In 2009, ATC released their debut album The One with the band’s musical hero, LA-based singer/songwriter and record producer Bleu. The album received critical praise and led the way for the group to win titles like, “Best Indie Rock Act” at the 2010 Boston Music Conference and nominated for MTV “Best Break Out Artist” of 2009.
The band used a Kickstarter campaign to raise over $12,000 to fund their second album NORDO. Released June 2012, NORDO showcases each band member’s wide range of musical talent, including a 40-piece orchestra composition by Steve Scott on “Blame” and Casey Sullivan singing two duets (“You Know Me”, “Any Way”.)
Recently, ATC performed at New Music Seminar (NMS) this June in NYC. The band took home the highly sought after 2013 NMS ‘Artist On The Verge’ (AOV) Award and the Grand Prize of over $150,000 in consultations, promotion, marketing and music equipment from 7 Digital, BMI, Clear Channel/iHeart Radio, eMusic, Gibson, Guilford Sound, Music Choice, SoundExchange, SESAC, and more.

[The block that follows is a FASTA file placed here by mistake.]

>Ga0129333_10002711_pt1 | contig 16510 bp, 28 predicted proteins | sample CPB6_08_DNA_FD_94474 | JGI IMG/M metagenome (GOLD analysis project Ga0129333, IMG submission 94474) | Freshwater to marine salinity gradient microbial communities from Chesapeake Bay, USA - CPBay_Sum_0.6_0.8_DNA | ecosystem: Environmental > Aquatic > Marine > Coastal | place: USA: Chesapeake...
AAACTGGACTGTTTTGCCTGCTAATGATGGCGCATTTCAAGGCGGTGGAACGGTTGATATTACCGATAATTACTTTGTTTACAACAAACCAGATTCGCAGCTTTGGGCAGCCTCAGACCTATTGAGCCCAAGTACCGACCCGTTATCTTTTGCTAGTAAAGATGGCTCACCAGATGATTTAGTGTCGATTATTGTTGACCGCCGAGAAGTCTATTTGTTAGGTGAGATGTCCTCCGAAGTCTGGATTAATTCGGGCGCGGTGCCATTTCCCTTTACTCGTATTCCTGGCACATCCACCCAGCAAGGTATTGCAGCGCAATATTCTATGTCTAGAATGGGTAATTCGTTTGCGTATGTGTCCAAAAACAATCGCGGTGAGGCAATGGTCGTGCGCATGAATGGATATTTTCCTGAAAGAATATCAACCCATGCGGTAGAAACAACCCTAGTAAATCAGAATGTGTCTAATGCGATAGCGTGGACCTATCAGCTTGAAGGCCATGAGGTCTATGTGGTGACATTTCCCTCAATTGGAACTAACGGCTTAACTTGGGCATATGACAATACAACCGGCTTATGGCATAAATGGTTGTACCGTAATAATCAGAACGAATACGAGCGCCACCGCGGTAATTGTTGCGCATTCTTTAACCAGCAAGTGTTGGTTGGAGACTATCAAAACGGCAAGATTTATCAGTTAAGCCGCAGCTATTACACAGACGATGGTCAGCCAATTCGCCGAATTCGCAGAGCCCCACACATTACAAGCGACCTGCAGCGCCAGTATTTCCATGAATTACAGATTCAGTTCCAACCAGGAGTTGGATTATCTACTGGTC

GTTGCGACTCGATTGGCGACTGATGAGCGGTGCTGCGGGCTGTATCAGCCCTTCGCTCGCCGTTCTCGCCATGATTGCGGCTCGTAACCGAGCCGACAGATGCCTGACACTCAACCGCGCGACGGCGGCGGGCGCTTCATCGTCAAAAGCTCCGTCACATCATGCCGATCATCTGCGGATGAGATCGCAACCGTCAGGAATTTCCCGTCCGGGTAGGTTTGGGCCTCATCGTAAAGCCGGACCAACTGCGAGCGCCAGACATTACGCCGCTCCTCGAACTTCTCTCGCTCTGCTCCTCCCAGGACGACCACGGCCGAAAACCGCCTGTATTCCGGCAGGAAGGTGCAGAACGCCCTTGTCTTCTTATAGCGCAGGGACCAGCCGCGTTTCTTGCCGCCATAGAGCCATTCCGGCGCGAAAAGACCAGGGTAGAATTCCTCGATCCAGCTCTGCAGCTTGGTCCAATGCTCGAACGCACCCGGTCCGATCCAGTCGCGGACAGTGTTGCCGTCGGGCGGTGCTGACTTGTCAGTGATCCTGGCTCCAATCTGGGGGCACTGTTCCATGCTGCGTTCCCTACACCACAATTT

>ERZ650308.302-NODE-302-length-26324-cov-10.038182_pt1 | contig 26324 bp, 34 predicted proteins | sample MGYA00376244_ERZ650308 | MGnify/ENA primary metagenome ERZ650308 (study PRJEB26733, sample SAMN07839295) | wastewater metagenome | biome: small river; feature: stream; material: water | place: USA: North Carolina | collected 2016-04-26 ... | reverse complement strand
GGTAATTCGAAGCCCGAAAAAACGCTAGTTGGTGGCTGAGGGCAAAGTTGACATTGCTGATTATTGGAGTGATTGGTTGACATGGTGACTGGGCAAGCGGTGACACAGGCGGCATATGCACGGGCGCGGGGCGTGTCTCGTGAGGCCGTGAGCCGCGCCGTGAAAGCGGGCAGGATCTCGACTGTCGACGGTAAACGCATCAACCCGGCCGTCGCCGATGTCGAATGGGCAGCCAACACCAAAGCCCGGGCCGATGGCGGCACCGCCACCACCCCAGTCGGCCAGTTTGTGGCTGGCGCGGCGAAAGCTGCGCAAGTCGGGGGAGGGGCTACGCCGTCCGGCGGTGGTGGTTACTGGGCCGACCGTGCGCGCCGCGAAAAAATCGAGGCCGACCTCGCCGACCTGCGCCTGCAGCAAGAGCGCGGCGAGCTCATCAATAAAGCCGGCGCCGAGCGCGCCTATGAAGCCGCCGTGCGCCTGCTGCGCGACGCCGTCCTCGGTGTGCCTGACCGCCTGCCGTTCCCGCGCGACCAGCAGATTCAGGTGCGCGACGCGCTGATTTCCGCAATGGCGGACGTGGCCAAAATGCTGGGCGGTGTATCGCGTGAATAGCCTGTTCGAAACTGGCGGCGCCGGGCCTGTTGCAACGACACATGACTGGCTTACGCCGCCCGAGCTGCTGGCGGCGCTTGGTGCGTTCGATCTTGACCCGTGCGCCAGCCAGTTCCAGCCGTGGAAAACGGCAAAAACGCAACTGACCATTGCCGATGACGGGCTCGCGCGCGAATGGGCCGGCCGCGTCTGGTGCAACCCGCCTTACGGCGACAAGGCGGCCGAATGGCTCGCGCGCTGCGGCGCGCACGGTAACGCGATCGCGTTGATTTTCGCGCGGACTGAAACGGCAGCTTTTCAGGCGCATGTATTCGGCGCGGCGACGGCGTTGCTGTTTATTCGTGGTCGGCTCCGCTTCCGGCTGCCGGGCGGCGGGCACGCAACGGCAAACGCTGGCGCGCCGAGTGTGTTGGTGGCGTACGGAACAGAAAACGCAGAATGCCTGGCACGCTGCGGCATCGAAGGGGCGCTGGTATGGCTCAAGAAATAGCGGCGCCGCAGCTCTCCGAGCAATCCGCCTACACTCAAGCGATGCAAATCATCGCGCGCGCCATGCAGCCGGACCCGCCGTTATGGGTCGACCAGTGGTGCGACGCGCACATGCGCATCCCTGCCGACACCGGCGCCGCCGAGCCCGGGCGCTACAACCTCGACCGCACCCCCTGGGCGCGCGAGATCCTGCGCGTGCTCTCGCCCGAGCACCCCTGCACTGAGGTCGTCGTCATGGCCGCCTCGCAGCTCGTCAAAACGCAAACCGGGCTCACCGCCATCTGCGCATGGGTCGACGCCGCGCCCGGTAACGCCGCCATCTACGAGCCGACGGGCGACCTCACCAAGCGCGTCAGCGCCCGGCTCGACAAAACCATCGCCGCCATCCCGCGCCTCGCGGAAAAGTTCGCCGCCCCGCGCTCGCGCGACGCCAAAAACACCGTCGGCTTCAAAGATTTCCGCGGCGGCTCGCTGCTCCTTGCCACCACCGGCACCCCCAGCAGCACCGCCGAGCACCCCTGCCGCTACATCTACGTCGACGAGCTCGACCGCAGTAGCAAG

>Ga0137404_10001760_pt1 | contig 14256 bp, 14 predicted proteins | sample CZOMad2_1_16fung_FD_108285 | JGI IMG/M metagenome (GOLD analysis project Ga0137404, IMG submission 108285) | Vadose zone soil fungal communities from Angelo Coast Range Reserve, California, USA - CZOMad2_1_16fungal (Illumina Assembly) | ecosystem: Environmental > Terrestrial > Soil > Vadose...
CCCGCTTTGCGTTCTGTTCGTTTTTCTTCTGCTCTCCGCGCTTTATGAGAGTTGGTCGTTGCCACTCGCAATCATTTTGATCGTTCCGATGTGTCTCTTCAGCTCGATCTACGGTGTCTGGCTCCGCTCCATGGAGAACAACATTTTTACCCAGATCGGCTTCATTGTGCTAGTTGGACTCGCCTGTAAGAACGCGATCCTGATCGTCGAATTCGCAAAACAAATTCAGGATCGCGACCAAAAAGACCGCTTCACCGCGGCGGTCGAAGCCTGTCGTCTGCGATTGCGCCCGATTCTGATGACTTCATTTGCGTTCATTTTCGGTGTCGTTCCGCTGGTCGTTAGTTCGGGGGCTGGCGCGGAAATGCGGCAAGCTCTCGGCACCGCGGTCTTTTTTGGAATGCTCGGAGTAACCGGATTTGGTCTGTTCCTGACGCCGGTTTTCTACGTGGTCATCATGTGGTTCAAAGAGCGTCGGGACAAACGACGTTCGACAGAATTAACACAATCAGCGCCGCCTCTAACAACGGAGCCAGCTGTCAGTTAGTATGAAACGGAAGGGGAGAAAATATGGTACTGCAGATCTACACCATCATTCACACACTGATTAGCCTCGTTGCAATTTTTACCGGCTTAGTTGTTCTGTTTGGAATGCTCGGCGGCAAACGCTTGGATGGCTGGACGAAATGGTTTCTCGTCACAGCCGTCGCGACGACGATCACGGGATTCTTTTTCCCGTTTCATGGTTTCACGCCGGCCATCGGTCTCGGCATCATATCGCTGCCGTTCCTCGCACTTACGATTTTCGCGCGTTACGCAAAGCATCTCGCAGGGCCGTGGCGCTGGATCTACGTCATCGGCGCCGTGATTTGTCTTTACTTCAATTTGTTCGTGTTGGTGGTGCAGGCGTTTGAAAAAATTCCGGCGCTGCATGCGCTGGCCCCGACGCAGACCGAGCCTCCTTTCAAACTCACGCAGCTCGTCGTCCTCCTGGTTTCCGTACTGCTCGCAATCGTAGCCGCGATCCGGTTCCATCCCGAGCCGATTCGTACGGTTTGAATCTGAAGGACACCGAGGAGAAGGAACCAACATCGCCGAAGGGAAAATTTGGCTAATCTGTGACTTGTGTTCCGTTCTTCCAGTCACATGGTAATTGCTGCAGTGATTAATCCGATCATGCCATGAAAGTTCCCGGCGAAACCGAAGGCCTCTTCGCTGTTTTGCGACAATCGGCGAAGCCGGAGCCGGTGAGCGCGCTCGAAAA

ATC exceeded everyone’s already high expectations and won an Independent Music Award for Best Indie/Alt Rock Song that same day for their song “You Know Me”. Not too bad, right?
Even big players in the music industry are taking note of the band’s emerging talent and trying to get a piece of the action. A booking agent from Artists Group International (AGI) loved their sound so much she asked the band to sign with them on the spot, following their NMS showcase performance. AGI is known for booking legends like Rod Stewart and Metallica, however recently they’ve shifted towards working with more up and coming buzz bands – just like ATC. The band also just signed an exclusive licensing deal with All Media Music Group (AMMG), known for representing artists such as La Roux, Josh Radin, among others.